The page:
Business Networks (BN; 800-525-1009) aims for the next level of intimacy, possible only when group members are in the same business but not as competitors. BN groups are geographically diverse and industry-specific, organized around the building trades. (They're for "entrepreneurs too busy to work on their businesses because they're working in their businesses," says BN's founder and roving facilitator, Les Cunningham.) Groups meet twice a year for three days, moving from one member's hometown to the next. The host, whose turn comes up every six years, is the focus of the group's tough love, but no one is ever completely spared. Members share financials, disclose goals (everything from "learn to play the piano" to "increase sales by 20%"), and hold themselves accountable. They offer support, guidance, and constructive criticism.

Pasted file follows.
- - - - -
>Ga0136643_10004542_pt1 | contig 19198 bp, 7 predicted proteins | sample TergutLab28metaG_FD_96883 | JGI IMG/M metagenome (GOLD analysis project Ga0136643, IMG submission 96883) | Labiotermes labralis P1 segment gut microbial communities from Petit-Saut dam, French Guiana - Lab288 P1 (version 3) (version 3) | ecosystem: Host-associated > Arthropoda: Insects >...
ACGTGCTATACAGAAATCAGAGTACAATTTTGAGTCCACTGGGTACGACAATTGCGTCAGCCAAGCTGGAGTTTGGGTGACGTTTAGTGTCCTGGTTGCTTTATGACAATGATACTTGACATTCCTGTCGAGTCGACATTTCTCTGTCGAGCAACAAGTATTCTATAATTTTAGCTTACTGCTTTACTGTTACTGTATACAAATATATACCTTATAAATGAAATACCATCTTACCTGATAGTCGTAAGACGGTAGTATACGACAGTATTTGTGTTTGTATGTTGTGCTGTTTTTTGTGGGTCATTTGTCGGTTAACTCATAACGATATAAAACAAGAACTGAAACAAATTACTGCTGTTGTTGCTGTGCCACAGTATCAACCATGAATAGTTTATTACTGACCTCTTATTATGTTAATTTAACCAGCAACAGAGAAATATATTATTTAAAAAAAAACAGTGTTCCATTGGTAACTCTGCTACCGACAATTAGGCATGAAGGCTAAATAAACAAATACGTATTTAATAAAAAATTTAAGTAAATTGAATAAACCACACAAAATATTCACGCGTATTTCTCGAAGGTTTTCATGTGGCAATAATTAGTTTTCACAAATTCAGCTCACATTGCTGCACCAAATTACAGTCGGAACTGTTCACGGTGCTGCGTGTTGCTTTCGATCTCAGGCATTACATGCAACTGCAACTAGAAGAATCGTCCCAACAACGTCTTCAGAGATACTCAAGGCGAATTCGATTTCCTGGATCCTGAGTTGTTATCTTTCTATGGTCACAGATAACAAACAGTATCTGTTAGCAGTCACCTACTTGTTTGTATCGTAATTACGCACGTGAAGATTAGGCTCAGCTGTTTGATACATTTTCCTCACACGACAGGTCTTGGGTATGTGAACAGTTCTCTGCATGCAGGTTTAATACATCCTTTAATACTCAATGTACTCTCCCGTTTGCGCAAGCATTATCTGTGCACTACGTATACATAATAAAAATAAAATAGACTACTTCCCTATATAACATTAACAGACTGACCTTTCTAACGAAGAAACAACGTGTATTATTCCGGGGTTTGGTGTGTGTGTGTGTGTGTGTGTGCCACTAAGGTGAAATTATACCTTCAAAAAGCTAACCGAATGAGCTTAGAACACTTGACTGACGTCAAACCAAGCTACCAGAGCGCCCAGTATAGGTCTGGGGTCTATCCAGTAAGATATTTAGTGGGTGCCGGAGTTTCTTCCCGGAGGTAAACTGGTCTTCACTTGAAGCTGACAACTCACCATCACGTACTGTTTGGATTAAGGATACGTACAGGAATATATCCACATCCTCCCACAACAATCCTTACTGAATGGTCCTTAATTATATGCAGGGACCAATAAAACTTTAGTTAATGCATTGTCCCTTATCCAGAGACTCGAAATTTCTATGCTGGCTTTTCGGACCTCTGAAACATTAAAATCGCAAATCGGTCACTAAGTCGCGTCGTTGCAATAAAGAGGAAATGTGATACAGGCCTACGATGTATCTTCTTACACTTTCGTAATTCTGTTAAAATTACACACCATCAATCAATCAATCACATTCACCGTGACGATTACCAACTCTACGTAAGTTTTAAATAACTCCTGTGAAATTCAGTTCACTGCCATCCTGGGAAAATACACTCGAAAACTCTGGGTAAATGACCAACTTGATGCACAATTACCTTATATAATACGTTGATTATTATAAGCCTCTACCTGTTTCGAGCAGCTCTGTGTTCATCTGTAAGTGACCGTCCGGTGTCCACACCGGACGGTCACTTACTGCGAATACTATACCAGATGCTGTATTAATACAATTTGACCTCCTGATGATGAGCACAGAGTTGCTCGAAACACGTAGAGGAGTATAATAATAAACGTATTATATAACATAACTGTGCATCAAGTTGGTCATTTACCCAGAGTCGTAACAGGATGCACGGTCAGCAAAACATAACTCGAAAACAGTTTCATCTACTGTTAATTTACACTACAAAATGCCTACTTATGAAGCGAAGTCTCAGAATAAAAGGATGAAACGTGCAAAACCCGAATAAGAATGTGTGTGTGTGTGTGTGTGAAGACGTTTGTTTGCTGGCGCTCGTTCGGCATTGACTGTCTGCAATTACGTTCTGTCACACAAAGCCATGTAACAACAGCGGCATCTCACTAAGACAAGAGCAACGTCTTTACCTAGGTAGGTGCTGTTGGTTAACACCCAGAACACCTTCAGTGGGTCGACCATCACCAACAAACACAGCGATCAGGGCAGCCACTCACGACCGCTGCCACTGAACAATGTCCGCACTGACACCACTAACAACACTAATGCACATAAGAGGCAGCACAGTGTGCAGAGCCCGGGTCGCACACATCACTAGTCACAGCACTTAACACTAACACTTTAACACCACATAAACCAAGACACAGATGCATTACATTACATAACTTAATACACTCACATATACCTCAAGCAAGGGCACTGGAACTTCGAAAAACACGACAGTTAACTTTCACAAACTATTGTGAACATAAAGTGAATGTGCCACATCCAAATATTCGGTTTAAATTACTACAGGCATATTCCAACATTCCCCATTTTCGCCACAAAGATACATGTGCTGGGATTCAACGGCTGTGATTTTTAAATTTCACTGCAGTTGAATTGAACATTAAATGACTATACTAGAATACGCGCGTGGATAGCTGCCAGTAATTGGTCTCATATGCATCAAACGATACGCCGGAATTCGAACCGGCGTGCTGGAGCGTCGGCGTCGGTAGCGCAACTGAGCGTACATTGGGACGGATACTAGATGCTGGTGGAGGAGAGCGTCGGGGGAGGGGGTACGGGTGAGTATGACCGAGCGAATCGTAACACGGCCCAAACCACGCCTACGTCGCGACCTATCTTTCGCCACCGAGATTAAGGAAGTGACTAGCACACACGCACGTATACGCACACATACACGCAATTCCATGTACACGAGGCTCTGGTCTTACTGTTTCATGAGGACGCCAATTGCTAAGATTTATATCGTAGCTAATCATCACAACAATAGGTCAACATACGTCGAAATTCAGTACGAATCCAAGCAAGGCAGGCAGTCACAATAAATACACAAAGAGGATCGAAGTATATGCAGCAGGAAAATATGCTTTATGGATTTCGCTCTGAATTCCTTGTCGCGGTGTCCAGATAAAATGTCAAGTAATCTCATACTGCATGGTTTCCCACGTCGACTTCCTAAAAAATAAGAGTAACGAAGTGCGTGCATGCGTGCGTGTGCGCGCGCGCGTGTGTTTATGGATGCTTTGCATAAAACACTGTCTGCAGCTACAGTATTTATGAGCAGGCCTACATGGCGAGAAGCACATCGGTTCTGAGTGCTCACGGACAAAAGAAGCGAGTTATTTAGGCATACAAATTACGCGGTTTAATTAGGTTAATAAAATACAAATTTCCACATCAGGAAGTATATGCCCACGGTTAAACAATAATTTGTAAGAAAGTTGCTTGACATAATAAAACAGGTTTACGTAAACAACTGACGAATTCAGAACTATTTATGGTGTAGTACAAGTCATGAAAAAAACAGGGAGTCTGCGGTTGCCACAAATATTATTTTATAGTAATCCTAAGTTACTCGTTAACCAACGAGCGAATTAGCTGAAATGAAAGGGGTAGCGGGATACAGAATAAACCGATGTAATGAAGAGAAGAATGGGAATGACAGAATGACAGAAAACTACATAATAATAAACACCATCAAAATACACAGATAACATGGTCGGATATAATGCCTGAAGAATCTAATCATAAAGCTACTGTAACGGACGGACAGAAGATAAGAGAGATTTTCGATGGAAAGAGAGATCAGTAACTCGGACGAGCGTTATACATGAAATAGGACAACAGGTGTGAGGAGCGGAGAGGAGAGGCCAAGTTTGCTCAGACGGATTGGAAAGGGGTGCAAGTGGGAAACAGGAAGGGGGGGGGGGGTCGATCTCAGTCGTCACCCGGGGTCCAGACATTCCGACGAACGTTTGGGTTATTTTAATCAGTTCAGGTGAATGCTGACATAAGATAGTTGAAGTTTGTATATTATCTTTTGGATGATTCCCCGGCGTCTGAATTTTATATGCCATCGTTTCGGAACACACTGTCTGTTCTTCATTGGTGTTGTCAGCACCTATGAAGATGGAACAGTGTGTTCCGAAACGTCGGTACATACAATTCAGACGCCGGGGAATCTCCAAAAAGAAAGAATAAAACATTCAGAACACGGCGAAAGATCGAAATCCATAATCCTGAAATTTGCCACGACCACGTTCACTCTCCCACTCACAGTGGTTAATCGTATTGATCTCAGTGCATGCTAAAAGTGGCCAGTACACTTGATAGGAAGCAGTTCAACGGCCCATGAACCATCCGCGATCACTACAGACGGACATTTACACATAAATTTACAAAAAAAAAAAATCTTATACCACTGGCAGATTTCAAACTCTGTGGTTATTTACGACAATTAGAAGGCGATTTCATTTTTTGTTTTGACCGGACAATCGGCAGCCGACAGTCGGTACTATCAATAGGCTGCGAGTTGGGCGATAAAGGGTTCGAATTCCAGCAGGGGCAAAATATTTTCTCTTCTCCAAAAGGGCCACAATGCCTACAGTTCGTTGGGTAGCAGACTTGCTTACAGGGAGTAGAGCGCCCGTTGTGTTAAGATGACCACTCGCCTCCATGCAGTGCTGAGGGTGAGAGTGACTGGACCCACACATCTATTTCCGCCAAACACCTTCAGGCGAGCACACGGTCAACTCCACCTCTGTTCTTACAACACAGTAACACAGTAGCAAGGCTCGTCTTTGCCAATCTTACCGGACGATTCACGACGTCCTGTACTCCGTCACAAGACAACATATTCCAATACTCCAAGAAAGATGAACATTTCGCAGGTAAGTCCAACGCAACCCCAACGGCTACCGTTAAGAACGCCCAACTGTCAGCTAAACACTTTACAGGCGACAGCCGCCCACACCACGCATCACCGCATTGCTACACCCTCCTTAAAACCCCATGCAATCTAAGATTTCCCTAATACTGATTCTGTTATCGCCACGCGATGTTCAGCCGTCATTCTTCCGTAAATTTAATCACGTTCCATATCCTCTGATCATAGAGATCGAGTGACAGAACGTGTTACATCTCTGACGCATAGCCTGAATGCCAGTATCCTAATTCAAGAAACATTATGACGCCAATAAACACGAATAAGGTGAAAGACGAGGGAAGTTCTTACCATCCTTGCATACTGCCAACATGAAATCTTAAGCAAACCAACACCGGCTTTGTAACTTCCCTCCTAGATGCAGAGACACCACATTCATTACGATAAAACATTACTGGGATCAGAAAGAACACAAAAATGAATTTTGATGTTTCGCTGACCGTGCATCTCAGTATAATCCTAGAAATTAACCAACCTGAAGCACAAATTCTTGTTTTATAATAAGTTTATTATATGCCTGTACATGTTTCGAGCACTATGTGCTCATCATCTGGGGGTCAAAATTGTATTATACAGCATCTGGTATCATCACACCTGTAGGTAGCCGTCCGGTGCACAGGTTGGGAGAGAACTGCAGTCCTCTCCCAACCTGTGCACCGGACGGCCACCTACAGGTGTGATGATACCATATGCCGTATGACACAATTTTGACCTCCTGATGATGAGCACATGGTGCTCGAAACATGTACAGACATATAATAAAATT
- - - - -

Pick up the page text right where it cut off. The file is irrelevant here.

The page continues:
Between dues and travel expenses, the Wheatleys, BN group members since 1991, spend from $5,500 to $6,000 a year, but that's because Gary likes to go early and stay late. "Every year I've been in it," he says, "I've grossed more and paid myself more."